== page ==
posted by Amy on Oct 7
In Denial; A Memoir of Terror, Jessica Stern, a Harvard professor, Guggenheim Fellow, and expert on terrorists and terrorism, tells the story of her own childhood trauma. When she was fifteen and her sister was fourteen they were raped at gunpoint in their former stepmother’s house. The police did not believe the girls when they said they did not know the perpetrator, and dropped the case four months later when Stern’s father told police that she and her sister seemed to have forgotten all about it.
The rape case was reopened after more than thirty years, and Stern researched the crime, the perpetrator, and the effects of the crime. In the process she found out how much she has in common with other people with post-traumatic stress disorder, including war veterans.
Without self-pity or rancor, and with a dogged commitment to learning and telling the truth, Stern digs through layer upon layer of denial, and of suspected or confirmed trauma in the lives of people connected with the book. Her research assistant has such a story. Predictably, so does her deceased assailant. So do many others, including the author herself.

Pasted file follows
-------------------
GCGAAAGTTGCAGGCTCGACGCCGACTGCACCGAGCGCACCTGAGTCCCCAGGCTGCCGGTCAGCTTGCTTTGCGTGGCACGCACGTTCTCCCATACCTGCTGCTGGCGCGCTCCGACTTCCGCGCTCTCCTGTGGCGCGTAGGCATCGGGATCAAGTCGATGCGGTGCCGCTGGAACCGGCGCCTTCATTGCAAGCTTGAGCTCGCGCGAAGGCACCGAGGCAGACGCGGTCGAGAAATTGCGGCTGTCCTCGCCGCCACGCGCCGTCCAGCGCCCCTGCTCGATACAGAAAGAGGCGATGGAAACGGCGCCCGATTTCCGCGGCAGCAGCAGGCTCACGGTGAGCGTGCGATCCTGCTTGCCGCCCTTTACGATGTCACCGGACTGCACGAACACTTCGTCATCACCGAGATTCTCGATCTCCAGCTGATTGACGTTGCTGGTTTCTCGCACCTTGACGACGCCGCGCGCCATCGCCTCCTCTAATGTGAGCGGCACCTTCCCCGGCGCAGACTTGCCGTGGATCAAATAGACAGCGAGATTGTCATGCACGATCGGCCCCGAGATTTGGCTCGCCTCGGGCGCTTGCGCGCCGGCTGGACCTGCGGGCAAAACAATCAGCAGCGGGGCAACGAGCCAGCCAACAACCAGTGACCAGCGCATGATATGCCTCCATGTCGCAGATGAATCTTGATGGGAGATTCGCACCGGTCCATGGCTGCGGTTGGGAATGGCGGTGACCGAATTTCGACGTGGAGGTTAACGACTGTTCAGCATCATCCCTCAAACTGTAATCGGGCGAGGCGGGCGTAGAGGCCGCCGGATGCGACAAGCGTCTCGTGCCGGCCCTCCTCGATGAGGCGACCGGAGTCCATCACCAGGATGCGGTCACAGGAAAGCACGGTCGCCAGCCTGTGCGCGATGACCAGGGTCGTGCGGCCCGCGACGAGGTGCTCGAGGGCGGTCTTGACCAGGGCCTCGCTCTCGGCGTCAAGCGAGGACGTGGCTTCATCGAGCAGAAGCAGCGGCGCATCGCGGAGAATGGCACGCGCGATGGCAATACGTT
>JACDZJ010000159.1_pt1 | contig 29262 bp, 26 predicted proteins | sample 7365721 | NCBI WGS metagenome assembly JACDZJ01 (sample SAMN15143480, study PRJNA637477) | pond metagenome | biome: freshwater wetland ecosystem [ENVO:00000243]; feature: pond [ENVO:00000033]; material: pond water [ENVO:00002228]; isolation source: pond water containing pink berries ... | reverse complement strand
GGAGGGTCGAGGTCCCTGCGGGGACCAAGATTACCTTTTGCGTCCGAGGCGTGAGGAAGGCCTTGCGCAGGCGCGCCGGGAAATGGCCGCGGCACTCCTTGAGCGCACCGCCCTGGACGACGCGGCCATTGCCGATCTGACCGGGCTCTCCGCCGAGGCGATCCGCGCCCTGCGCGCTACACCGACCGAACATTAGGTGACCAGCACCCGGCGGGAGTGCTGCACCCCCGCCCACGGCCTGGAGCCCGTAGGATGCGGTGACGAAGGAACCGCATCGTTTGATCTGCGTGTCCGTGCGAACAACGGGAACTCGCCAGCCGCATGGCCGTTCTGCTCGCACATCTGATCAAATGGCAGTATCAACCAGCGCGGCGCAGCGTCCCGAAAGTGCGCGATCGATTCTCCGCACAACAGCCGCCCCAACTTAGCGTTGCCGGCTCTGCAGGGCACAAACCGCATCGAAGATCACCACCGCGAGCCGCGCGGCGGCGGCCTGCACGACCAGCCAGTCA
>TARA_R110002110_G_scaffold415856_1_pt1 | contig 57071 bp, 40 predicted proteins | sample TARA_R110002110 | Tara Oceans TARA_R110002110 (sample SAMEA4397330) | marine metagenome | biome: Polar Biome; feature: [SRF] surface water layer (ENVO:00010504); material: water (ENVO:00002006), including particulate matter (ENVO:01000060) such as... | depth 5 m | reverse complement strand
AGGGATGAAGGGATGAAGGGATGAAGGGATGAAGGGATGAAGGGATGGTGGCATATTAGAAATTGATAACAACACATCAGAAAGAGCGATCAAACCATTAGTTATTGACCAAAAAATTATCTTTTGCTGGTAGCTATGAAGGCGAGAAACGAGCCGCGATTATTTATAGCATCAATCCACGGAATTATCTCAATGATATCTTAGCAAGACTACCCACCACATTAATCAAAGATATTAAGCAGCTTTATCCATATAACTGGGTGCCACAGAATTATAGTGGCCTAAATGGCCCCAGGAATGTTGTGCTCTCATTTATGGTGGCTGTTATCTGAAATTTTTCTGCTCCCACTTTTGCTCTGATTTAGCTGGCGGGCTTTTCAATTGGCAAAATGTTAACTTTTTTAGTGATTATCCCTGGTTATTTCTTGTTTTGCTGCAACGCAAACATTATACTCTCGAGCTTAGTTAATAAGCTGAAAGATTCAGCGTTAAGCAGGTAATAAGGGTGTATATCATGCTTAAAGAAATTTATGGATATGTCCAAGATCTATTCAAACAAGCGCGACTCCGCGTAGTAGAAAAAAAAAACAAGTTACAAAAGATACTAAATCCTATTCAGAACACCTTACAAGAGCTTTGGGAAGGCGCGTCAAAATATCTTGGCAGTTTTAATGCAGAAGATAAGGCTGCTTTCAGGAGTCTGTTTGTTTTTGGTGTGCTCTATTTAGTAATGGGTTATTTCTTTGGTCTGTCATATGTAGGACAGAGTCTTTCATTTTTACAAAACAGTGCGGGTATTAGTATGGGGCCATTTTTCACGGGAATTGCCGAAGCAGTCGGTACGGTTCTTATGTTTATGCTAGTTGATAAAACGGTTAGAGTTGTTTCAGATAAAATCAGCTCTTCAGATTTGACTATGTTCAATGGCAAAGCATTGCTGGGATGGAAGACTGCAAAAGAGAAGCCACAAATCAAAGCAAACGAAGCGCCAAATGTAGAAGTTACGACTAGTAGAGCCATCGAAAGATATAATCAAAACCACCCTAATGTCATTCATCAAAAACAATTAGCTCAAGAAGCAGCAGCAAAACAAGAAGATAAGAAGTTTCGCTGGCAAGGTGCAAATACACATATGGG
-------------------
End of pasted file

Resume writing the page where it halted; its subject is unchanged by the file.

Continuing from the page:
Although the rape and its aftermath were defining events in her life, she learns more about what led up to that afternoon when she and her sister were left alone in an unlocked house, and she insightfully explores how all her childhood traumas shaped her. She finally asks her father questions that had previously been taboo in their family: about her mother, who died when she was three years old, about his decision to finish out the business trip he was on when the rapes occurred instead of coming right home, and about his own experiences as a young Jewish man in Nazi Germany. She talks to people who knew her rapist, including a woman who was also raped. She learns that at least forty-two children and teenagers between the ages of 9 and 19 may have been raped by the same man. She says, “This is the alchemy of denial: terror, rage and pain are replaced with free-floating shame.” (145)
Stern has distinguished herself as an expert in chemical and biological weapons and in terrorism. She studied violent men, and fearlessly traveled to meet them and interview them. In poetic, rich language Stern doesn’t just tell us what she finds out about the reopened rape case, but also tells how the work affects her: she gets lost when she tries to go to nearby locations to interview people, she can’t bring herself to read the case file that the police detective gives her, she suddenly immerses herself in household tasks when she is supposed to be going out to collect more clues.
Stern is unusually strong, brave, competent, intelligent and accomplished, but she is also, at times, vacant, bumbling, and vague. She dissociates. She’s faking it. On her way to an interview with someone who can help her piece together the story, she says, “A cage floats down from the heavens, encasing my body in glass. Chet does not see the cage. He thinks I am with him in the car, but in fact I am alone in a parallel world. I look and sound relatively normal, but really I’m only half here, half alive.” (95)